Imagine what difference that would make in your life?
No more fear of flying
Like S.H. who came to see me with a severe fear of flying, perhaps overcoming your own phobia will open up a world of possibilities.
Whereas previously every flight involved extreme levels of anxiety, she was able to fly comfortably when we had turned off her fear template.
This is what she had to say…
“I was unable to fly without a two week build-up of fast pulse, vomiting and panic spells. In the airport symptoms increased, spending most of the time in the rest rooms, gagging, vomiting, unable to concentrate to even be able to hold a conversation, eat or drink, feeling as though I would rather die.
The next flight with my husband was so good he could not believe he was flying with the same person. He could not stop remarking on how I had changed and how different I was.”
More common phobias (from O to Z)
Let’s finish our list now from O to Z…
- Obesophobia (fear of gaining weight)
- Ophidiophobia (fear of snakes)
- Ornithophobia (fear of birds)
- Pathophobia (fear of disease)
- Sociophobia (fear of social evaluation)
- Spheksophobia (fear of wasps. Fear of bees is called Apiphobia)
- Trypanophobia (fear of needles/injections)
- Xenophobia (fear of strangers or foreigners)
- Zoophobia (fear of animals)
In this article I’ve written about how hypnotherapy treats phobias – by changing the pre-conscious reactive pattern. But is hypnotherapy the best way to treat phobias?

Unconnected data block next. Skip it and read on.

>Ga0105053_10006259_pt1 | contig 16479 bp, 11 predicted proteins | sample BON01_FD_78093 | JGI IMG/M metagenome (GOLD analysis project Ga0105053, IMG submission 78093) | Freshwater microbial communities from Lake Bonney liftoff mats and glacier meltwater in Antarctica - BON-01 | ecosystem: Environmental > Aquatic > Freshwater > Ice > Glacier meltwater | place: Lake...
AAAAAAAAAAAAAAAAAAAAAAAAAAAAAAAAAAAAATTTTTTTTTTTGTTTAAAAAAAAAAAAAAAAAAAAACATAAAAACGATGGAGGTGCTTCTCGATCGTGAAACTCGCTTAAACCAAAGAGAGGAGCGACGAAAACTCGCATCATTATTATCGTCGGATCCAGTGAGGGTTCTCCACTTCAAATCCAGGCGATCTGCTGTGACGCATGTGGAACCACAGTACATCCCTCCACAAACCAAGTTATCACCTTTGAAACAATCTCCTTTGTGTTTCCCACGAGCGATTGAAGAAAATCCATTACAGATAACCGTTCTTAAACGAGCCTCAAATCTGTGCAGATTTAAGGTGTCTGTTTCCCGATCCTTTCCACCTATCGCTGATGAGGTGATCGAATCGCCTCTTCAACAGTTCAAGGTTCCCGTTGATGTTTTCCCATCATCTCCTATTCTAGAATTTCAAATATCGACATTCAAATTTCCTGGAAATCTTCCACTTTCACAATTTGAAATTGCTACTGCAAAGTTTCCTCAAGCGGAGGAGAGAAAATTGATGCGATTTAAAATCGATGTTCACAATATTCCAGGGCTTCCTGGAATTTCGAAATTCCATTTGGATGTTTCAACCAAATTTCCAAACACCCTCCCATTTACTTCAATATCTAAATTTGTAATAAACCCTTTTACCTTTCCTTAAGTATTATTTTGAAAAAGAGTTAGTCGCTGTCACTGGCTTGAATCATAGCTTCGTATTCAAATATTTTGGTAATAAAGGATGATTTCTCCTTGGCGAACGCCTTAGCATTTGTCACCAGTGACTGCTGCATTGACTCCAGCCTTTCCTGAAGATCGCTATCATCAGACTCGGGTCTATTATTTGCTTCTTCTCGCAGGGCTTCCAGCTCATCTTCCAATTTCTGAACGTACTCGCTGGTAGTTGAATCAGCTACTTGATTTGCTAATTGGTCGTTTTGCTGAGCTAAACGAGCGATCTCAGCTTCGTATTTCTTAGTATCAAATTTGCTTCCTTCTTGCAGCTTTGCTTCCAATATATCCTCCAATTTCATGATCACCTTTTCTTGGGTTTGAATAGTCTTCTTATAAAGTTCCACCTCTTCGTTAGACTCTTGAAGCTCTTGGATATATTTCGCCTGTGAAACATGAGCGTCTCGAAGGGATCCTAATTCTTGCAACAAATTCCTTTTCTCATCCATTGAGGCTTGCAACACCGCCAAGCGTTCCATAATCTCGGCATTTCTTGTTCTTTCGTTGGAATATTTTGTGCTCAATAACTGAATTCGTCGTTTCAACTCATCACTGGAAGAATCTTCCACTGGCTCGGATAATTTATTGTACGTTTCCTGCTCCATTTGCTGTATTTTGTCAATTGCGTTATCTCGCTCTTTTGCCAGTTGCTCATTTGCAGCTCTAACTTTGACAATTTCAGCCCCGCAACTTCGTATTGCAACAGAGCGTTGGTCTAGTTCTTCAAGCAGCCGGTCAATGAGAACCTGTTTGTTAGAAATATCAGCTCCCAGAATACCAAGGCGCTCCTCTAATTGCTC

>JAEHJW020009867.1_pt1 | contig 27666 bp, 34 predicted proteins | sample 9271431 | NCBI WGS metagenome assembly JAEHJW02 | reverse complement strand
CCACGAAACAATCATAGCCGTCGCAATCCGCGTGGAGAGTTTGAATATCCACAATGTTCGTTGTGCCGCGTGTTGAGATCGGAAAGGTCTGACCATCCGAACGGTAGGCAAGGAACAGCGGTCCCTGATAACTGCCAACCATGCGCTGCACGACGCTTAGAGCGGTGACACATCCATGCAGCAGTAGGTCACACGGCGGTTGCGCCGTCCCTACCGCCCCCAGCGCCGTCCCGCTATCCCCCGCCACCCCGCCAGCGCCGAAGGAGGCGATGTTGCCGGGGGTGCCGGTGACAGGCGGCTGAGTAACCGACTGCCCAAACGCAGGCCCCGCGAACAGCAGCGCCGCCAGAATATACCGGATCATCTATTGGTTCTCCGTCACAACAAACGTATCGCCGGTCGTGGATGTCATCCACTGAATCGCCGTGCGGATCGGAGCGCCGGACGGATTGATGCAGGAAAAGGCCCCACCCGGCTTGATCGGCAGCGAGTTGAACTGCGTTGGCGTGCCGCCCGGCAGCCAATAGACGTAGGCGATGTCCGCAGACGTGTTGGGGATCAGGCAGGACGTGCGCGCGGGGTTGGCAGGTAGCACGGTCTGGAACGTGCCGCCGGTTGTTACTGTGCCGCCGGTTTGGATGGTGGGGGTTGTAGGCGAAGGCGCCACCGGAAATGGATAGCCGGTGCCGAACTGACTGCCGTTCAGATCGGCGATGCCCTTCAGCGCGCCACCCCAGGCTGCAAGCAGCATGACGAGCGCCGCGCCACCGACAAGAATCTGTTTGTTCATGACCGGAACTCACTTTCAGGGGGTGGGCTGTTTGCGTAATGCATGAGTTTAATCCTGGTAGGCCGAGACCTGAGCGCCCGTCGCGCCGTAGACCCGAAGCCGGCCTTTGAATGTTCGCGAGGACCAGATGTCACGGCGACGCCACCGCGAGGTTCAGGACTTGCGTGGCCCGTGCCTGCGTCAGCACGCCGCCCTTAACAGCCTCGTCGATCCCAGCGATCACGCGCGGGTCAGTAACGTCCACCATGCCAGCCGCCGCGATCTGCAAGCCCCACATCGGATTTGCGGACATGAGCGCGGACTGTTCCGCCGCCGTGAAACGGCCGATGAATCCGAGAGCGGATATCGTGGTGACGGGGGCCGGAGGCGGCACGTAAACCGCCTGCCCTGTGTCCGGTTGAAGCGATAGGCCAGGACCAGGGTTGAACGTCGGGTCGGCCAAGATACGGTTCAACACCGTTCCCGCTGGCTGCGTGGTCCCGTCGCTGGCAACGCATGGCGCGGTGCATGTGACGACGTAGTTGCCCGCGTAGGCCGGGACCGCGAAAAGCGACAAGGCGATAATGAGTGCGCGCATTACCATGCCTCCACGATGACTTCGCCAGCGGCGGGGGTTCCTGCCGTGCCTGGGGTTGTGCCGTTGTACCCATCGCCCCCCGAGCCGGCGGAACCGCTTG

Let’s spend a moment exploring the other ways that phobias are often treated…
Other ways to treat phobias
If you go to your GP (which should always be your first port of call) you’ll likely be offered CBT. I’ve already mentioned why CBT is unlikely to make a difference to phobias, especially severe phobias. Once the fear template is triggered no amount of positive thinking will change things.
In the treatment of phobias there is still too much emphasis on trying to change the way you think, believing this will change the way you feel. The key is in changing how you feel first, and in order to do that the unconscious template needs re-setting. You won’t be able to do that with CBT. (5)
Then there is ‘flooding’ or ‘exposure therapy’. The idea here is that you confront your fears, starting with the least frightening, until your brain learns that the stimulus is no longer frightening.
The problem with this approach is that it will often stimulate the fear template too much, locking you into the survival brain and embedding the phobia even deeper. And it can take months of therapy.